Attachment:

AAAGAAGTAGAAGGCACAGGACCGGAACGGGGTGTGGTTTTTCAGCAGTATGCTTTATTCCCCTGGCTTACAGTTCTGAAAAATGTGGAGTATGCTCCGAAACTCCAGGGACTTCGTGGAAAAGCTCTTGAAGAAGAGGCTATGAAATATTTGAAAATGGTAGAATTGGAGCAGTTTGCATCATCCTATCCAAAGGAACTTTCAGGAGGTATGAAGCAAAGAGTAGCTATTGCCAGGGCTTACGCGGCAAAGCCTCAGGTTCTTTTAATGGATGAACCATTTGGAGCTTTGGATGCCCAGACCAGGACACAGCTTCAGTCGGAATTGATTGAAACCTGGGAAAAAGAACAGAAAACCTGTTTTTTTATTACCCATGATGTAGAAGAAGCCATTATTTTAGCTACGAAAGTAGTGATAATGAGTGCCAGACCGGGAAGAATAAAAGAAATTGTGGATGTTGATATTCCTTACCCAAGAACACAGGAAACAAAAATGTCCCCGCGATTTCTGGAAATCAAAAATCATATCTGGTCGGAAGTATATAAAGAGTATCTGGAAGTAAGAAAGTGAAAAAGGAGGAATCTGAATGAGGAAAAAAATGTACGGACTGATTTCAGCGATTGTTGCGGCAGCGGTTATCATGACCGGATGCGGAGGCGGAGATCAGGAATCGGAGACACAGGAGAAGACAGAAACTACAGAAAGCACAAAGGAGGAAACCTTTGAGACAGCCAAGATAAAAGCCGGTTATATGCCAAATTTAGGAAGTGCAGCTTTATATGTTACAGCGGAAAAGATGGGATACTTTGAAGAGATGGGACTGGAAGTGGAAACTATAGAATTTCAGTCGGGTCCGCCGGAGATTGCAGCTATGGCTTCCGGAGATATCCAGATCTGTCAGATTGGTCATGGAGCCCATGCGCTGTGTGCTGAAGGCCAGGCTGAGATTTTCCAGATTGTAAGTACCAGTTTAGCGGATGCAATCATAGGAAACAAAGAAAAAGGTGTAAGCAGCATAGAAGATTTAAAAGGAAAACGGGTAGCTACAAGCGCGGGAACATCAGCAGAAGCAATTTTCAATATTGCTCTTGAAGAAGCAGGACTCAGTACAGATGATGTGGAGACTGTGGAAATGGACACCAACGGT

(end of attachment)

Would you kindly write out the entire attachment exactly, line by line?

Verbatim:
AAAGAAGTAGAAGGCACAGGACCGGAACGGGGTGTGGTTTTTCAGCAGTATGCTTTATTCCCCTGGCTTACAGTTCTGAAAAATGTGGAGTATGCTCCGAAACTCCAGGGACTTCGTGGAAAAGCTCTTGAAGAAGAGGCTATGAAATATTTGAAAATGGTAGAATTGGAGCAGTTTGCATCATCCTATCCAAAGGAACTTTCAGGAGGTATGAAGCAAAGAGTAGCTATTGCCAGGGCTTACGCGGCAAAGCCTCAGGTTCTTTTAATGGATGAACCATTTGGAGCTTTGGATGCCCAGACCAGGACACAGCTTCAGTCGGAATTGATTGAAACCTGGGAAAAAGAACAGAAAACCTGTTTTTTTATTACCCATGATGTAGAAGAAGCCATTATTTTAGCTACGAAAGTAGTGATAATGAGTGCCAGACCGGGAAGAATAAAAGAAATTGTGGATGTTGATATTCCTTACCCAAGAACACAGGAAACAAAAATGTCCCCGCGATTTCTGGAAATCAAAAATCATATCTGGTCGGAAGTATATAAAGAGTATCTGGAAGTAAGAAAGTGAAAAAGGAGGAATCTGAATGAGGAAAAAAATGTACGGACTGATTTCAGCGATTGTTGCGGCAGCGGTTATCATGACCGGATGCGGAGGCGGAGATCAGGAATCGGAGACACAGGAGAAGACAGAAACTACAGAAAGCACAAAGGAGGAAACCTTTGAGACAGCCAAGATAAAAGCCGGTTATATGCCAAATTTAGGAAGTGCAGCTTTATATGTTACAGCGGAAAAGATGGGATACTTTGAAGAGATGGGACTGGAAGTGGAAACTATAGAATTTCAGTCGGGTCCGCCGGAGATTGCAGCTATGGCTTCCGGAGATATCCAGATCTGTCAGATTGGTCATGGAGCCCATGCGCTGTGTGCTGAAGGCCAGGCTGAGATTTTCCAGATTGTAAGTACCAGTTTAGCGGATGCAATCATAGGAAACAAAGAAAAAGGTGTAAGCAGCATAGAAGATTTAAAAGGAAAACGGGTAGCTACAAGCGCGGGAACATCAGCAGAAGCAATTTTCAATATTGCTCTTGAAGAAGCAGGACTCAGTACAGATGATGTGGAGACTGTGGAAATGGACACCAACGGT